The D-SIGN working group on the Global South invites you to their graduate colloquium:

Epistemologies of Militarization in the Global South After 2010

Duke University, April 12th-13th

Thursday April 12th

Rubenstein 153 (Holsti-Anderson Assembly Room)

5:00 -6:30 PM

Light Reception to Follow

Global South (as) Epistemologies of Militarization, Keynote Lecture by Professor Paul Amar (UCSB)

Paul Amar, professor in the Global Studies Department at the  University of California Santa Barbara, is a political scientist and  anthropologist with affiliate appointments in Feminist Studies, Sociology, Comparative Literature, Middle East Studies, and Latin  American & Iberian Studies. He currently serves as Director of the MA and PhD Programs in Global Studies. He attended Duke University as an undergrad, where he double majored in Literature and in Political Science; and he was the very first graduate of the Arabic Studies certificate program at Duke. Before he began his academic career, he worked as a journalist in  Cairo, a police reformer and sexuality rights activist in Rio de Janeiro, and as a conflict-resolution and economic development specialist at the United NationsHis books include:  Cairo Cosmopolitan (2006); New Racial Missions of Policing (2010); Global  South to the Rescue (2011); Dispatches from the Arab Spring (2013); and The Middle East and Brazil (2014).  His book, “The Security Archipelago” was awarded the Charles Taylor Award for “Best Book of the Year” in 2014 by the Interpretive Methods  Section of the American Political Science Association.

Friday April 13th

Rubenstein 249 (Carpenter Conference Room)

10:00-10:30 AM      Breakfast and Introductions

10:30 -12:30  PM     What’s in a name? Selling Militarization at Home

Respondent: Samuel Fury Childs Daly (Duke University)

  • Crossing Through Mexico as a Borderland, Lina Palancares, Duke University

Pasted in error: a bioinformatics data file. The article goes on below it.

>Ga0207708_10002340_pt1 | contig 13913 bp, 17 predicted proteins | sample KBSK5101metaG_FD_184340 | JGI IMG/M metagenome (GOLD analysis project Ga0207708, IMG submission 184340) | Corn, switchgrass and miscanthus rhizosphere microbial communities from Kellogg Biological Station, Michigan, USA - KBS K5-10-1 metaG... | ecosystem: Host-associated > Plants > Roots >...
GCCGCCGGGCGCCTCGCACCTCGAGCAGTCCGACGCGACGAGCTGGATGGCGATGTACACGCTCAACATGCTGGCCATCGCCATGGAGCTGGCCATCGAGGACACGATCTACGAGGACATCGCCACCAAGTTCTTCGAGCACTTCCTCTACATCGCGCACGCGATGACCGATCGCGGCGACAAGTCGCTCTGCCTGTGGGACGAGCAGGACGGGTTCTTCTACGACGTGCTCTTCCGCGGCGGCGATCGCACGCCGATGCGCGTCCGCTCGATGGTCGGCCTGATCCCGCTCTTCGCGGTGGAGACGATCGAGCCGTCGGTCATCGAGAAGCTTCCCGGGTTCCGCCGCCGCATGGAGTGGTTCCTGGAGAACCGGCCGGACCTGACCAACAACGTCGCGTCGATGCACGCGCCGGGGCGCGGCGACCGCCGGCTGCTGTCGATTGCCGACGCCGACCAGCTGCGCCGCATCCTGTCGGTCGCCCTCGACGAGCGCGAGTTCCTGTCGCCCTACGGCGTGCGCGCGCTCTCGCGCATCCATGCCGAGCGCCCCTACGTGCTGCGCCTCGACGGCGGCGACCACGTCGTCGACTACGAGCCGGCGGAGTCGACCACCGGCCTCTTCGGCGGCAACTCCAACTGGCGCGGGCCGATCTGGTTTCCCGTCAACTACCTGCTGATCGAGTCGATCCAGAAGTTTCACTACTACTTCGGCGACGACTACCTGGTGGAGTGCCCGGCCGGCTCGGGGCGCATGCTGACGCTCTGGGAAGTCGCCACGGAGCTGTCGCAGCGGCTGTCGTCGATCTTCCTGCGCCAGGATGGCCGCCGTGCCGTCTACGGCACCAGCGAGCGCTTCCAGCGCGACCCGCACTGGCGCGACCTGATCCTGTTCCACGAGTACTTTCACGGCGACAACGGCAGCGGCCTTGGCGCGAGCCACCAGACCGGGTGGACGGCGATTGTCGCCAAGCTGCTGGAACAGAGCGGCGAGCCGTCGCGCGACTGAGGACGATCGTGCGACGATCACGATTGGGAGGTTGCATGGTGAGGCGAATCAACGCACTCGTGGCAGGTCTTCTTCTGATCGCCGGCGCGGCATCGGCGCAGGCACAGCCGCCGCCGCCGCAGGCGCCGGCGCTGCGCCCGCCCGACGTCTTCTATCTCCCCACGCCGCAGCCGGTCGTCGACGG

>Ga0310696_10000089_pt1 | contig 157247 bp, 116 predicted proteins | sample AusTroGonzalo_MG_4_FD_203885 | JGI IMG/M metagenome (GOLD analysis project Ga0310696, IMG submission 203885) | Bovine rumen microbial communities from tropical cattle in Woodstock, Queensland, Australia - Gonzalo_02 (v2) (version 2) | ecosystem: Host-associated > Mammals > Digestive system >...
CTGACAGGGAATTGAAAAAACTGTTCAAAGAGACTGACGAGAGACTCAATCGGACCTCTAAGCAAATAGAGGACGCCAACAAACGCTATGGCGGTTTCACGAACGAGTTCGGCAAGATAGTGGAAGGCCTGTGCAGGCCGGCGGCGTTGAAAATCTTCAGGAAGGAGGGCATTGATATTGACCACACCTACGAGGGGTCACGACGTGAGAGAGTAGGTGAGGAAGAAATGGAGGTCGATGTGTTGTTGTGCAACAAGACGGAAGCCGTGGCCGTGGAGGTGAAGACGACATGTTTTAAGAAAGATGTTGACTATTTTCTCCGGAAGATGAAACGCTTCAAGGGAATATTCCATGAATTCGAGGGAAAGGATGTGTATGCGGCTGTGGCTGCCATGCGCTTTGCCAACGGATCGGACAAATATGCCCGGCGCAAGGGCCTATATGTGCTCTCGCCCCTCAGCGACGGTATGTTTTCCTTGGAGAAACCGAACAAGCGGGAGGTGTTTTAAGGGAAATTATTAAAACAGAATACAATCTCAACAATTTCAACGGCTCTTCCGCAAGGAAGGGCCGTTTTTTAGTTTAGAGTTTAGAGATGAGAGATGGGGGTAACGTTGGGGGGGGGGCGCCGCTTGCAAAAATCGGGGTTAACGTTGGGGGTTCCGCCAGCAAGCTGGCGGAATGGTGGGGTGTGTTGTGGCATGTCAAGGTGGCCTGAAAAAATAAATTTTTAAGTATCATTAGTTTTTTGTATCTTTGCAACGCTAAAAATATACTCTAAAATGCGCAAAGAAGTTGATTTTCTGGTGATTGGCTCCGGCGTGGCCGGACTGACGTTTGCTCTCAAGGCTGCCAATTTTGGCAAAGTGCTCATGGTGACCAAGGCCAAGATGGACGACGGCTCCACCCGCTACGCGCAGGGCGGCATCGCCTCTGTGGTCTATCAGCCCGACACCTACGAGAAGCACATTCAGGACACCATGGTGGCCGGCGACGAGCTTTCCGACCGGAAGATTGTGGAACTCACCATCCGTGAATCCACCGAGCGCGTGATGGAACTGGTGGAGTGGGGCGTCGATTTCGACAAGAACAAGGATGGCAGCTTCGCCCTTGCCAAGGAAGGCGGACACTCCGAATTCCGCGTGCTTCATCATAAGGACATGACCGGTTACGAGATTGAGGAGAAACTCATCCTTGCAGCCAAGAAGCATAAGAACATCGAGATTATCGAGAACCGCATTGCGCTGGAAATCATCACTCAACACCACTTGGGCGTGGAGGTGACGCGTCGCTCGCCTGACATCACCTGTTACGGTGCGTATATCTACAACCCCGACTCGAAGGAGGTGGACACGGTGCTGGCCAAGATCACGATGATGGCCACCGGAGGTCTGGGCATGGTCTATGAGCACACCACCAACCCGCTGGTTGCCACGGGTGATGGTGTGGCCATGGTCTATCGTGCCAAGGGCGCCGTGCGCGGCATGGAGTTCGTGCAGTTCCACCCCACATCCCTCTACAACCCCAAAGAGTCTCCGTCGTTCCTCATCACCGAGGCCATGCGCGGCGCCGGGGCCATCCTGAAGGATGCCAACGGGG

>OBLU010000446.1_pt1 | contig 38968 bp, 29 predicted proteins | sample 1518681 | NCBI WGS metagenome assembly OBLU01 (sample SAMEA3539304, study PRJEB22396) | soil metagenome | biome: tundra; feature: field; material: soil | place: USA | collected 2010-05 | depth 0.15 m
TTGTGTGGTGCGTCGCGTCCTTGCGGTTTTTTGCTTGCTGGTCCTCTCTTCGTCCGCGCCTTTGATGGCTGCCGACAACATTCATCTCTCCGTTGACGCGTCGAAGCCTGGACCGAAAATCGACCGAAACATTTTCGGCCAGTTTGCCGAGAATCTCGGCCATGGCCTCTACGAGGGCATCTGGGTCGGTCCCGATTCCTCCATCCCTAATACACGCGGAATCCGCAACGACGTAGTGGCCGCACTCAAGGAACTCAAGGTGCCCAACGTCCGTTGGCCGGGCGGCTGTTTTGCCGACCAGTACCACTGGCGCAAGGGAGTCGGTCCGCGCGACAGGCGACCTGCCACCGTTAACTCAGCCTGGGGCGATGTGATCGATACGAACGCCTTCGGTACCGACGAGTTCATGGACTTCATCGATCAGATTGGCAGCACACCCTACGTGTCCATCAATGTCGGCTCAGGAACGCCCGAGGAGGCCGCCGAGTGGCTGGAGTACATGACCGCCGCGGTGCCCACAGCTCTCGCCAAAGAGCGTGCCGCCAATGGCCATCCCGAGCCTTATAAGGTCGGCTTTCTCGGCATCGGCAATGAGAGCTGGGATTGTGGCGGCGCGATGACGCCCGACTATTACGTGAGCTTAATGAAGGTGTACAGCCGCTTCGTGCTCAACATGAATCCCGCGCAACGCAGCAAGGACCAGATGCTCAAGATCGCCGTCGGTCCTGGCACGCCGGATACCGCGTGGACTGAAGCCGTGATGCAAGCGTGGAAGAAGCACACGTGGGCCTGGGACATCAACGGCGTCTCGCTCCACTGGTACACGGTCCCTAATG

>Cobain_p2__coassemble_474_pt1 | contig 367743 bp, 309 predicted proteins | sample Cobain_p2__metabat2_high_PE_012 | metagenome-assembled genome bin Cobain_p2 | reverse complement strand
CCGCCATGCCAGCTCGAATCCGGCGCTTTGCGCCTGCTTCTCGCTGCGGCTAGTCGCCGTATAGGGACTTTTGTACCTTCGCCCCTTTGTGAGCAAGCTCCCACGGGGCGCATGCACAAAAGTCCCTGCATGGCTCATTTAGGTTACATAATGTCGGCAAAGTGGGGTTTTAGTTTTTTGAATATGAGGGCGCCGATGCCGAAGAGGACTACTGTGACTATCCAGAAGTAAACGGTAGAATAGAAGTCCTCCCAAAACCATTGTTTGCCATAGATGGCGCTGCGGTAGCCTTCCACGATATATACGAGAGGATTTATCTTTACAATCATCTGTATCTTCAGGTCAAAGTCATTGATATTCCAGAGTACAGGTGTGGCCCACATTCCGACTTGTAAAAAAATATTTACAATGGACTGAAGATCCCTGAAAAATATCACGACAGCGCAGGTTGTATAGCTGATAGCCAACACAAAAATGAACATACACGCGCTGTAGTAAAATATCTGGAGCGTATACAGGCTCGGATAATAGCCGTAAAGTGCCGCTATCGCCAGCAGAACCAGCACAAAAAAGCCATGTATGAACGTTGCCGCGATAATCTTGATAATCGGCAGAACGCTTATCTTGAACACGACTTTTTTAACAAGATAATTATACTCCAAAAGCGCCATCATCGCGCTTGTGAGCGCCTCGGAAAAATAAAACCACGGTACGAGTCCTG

• The Military and Turkish Cinema, The Paradigm of the “soldier-hero,” Sasha D. Krugman, Columbia University
  • Drones as Racializing Armed Surveillance: U.S. Drone Warfare and Dogma-Line Racism, Utku Cansu, Duke University
  • Reinstating the Military Normal: Civil-Military Relations in Turkey after the July 15 Failed Coup Attempt, Sertac Sen, Brown University
  • Springing Forward: The Arab Spring and Its Role in Ending Algeria’s Nineteen-Year State of Emergency, Sarah Urdiales, University of Houston

12:30-1:30   Lunch Break

1:30 – 3:15 PM        Mediating Trans/National Militarization

Respondent: Michaeline Crichlow (Duke University)

  • Maintaining (Executive) Order, Aliyah Salame, Duke University
  • Mediations of War: Circulation and Disruption of Narratives around the Hemispheric War on Drugs, Agnes Mondragón, University of Chicago
  • Modeling Counterinsurgency Israeli Enclosure and the Green Revolution in Guatemala, Gavriel Cutipa-Zorn, Yale University
  • Citizenship and Media in the Wake of Massacre: The Case of the Ayotzinapa 43, Ian Erickson-Kery, Duke University

3:15-3:30 PM  Coffee Break 

3:30 – 5:30 PM     Local Negotiations of Domestic Militarization

Respondent: Paul Amar (UCSB)

  • Israel and Women Wage Peace: A Place and Space of Contradictions, Sydney McAuliffe, Duke University
  • Then and Now: Decolonization, Non-Alignment, and De-militarization in 1941, 1955, and 2017 , Jeong Eun We, Rutgers University
  • Understanding New Forms Militarized Life and Eco-territorial Conflicts in Latin America: Chronicles of Common Histories, the Shared Present, and “continuums of violence,” Natalia Guzmán Solano, Washington University in St. Louis

5:30-6:00 PM      Concluding Remarks


Please email for pre-circulated papers


This event has been made possible with the kind support of the Vice Provost for Interdisciplinary Studies, the International Comparative Studies Program (ICS), the Department of Romance Studies, the Franklin Humanities Institute, the Program in Literature, the Department of Asian and Middle Eastern Studies, and the Graduate School.